It is not possible to be as agile on the hardware side, so we scheduled the required hardware iterations before actually doing those iterations. In waterfall, a lot more planning is needed upfront. You may not know a priori what the iterations will be focused on, but you can buffer in the time and start thinking about it, which is something we hadn’t done before that. For things on the software side, it could be more agile within the hardware timeframes set out in the waterfall.
When you’re talking about autonomous vehicle hardware, a lot of it is being driven by safety-critical systems and their certifications. For non-safety critical features, we just had to work within those timeframes. However, anytime one of those critical milestones was set, you wanted to get your code in to test because the final test of any development is always how it works in a real-world environment. You can’t replicate everything in your test systems. Once a version is functionally certified, you can’t change the release, so these were hard deadlines.
It wasn’t until we created the product organization that we were able to collect user feedback more directly and methodically. We ended up doing this through the creation of a product development process. The company that had acquired us was doing a public pilot with Lyft, but the channels of feedback were indirect. We knew a lot about the final product, but because we were all in different functions, some like myself would think about it a lot more than others. We needed to start from the top in terms of what we wanted to build, find out the open gaps of our current product understanding, and translate this into specific tests in public pilot testing and focus group testing.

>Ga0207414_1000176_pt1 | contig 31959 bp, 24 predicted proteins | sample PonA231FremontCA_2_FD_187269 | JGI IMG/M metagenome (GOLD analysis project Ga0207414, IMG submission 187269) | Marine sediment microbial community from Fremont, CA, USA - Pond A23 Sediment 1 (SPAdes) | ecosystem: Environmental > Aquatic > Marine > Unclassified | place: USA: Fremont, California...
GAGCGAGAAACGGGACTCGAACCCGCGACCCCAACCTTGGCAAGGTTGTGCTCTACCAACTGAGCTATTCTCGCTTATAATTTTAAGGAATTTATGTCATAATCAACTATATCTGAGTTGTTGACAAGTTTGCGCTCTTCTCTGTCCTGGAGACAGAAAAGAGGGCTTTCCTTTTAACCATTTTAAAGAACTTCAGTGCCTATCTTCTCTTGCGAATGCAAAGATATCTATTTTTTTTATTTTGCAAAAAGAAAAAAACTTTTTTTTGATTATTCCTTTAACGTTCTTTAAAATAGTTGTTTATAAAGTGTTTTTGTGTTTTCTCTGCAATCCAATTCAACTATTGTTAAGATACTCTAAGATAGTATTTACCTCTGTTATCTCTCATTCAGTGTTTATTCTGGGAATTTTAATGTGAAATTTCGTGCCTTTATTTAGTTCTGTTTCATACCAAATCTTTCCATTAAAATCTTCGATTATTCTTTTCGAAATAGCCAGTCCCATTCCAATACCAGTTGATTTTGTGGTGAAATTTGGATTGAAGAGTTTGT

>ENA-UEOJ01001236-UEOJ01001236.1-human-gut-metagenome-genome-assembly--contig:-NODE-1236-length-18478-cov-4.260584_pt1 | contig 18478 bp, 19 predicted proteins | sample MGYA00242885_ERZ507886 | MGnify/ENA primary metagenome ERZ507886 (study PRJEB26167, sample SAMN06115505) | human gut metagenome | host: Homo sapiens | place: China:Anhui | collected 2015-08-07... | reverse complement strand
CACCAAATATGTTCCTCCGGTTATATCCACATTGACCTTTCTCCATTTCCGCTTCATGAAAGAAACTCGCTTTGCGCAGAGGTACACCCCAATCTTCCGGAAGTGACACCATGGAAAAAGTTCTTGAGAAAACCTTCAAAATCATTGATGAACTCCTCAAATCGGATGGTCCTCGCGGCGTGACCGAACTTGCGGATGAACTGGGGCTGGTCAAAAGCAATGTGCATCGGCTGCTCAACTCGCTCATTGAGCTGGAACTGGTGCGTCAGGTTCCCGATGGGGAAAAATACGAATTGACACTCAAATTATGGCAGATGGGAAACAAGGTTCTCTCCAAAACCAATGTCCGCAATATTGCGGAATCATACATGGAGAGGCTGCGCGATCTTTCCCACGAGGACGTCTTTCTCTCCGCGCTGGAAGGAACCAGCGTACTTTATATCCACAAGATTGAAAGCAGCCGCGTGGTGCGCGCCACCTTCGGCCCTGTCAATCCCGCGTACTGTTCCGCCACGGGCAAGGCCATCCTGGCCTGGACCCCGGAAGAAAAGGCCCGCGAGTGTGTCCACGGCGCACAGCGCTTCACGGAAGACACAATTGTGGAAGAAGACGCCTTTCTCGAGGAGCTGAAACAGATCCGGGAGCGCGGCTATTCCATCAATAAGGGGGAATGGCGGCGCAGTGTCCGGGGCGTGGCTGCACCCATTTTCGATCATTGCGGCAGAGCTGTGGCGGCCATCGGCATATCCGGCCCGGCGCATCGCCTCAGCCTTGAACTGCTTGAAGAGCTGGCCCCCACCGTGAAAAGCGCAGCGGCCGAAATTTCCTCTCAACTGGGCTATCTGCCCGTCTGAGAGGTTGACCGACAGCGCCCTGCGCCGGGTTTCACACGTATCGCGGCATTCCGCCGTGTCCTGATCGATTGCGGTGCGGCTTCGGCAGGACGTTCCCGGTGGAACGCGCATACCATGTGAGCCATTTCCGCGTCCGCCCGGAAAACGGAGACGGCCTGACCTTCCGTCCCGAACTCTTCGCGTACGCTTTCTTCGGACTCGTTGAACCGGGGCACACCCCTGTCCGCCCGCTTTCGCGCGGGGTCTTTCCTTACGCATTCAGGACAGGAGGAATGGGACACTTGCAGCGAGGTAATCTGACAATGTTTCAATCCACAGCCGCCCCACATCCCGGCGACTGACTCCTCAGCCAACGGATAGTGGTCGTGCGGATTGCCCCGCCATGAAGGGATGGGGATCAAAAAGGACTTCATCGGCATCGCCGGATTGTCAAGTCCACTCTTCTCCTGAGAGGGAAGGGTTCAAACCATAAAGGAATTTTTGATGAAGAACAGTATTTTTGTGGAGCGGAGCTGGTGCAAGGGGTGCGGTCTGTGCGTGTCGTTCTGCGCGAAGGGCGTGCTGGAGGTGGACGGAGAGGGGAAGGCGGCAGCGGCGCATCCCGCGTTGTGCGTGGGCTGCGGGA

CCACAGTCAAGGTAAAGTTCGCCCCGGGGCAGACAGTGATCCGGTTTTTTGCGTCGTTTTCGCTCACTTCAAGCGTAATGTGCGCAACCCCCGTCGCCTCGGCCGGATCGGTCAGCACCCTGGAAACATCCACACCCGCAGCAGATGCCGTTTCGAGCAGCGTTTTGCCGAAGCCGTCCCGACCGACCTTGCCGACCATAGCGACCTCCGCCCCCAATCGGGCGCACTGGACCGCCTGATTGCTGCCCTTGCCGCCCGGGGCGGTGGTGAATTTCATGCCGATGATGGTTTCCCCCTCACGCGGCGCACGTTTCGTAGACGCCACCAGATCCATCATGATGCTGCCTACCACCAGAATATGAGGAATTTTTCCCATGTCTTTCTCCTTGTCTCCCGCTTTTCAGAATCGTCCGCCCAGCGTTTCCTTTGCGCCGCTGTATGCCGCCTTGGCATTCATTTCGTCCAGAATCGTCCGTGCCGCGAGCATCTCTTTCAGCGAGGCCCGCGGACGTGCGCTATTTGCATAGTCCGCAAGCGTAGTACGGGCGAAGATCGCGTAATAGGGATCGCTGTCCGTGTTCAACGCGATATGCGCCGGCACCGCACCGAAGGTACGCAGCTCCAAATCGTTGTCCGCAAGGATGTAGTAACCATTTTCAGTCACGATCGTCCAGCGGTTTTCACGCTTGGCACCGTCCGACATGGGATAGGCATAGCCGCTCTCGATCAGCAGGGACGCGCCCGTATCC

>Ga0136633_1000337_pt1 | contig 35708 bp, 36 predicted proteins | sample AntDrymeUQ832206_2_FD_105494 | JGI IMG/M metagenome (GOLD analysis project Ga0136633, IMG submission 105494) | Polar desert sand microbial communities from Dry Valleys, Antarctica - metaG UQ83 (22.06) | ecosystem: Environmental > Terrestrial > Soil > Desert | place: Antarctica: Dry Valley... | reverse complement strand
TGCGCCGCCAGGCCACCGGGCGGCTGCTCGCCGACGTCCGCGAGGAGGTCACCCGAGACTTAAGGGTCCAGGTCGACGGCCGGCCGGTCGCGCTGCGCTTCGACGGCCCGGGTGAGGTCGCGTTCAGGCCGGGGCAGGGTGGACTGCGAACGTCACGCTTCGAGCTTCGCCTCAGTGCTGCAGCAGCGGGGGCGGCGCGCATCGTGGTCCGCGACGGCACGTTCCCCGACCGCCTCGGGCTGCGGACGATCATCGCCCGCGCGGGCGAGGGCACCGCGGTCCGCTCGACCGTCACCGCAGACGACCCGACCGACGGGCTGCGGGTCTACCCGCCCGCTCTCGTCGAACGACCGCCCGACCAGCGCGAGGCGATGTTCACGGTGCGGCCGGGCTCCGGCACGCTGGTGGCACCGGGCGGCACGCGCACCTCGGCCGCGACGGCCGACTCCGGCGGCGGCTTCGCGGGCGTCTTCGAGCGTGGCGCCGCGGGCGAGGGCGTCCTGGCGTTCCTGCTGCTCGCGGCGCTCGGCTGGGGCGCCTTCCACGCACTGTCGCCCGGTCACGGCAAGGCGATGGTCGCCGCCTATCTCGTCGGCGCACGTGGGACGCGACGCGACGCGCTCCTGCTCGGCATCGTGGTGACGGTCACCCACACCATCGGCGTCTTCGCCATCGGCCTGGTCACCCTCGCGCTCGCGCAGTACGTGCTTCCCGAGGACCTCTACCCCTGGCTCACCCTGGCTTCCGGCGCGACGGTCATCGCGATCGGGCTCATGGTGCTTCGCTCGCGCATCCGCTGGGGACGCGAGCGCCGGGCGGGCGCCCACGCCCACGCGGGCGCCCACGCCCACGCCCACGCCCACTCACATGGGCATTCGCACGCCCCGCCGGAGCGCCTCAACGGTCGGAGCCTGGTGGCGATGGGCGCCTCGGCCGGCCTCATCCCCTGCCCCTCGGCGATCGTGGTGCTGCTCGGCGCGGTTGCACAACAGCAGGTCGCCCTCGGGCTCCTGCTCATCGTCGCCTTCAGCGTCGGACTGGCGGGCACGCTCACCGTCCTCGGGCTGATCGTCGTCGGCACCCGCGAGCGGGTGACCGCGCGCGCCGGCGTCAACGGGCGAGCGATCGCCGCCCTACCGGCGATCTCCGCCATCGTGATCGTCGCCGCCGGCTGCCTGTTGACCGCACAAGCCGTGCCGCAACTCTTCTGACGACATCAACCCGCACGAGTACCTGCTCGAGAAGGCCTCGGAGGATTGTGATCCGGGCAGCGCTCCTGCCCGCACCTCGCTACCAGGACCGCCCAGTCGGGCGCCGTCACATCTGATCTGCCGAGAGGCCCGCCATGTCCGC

Before, most of our tests were reactive and driven more by engineers than users, and the product team flipped this on its head. The development process became clear when we were able to think about developing it in terms of the final product we were aiming for. It became clear to everyone that everything flows from our users, so we needed to put their needs first (for us this was in the form of a product requirements document), and derive our engineering focuses and priorities from here.
We as an organization decided that we needed to move in this user-driven waterfall direction, but not everyone liked this. Some developers that had been having their way most of the life of the company didn’t like not getting to dictate development anymore. This ultimately wasn’t a huge issue. Moving towards this method needed to be introduced gradually. We picked a direction the company was moving in, but we didn’t snap our fingers and move there. It took a lot of buy-in from the company and it was a painful year. We had to integrate with the company that acquired us as well, but it was clear afterward that we were in a much better place. Most people stayed and ended up being bought into the new way of doing things.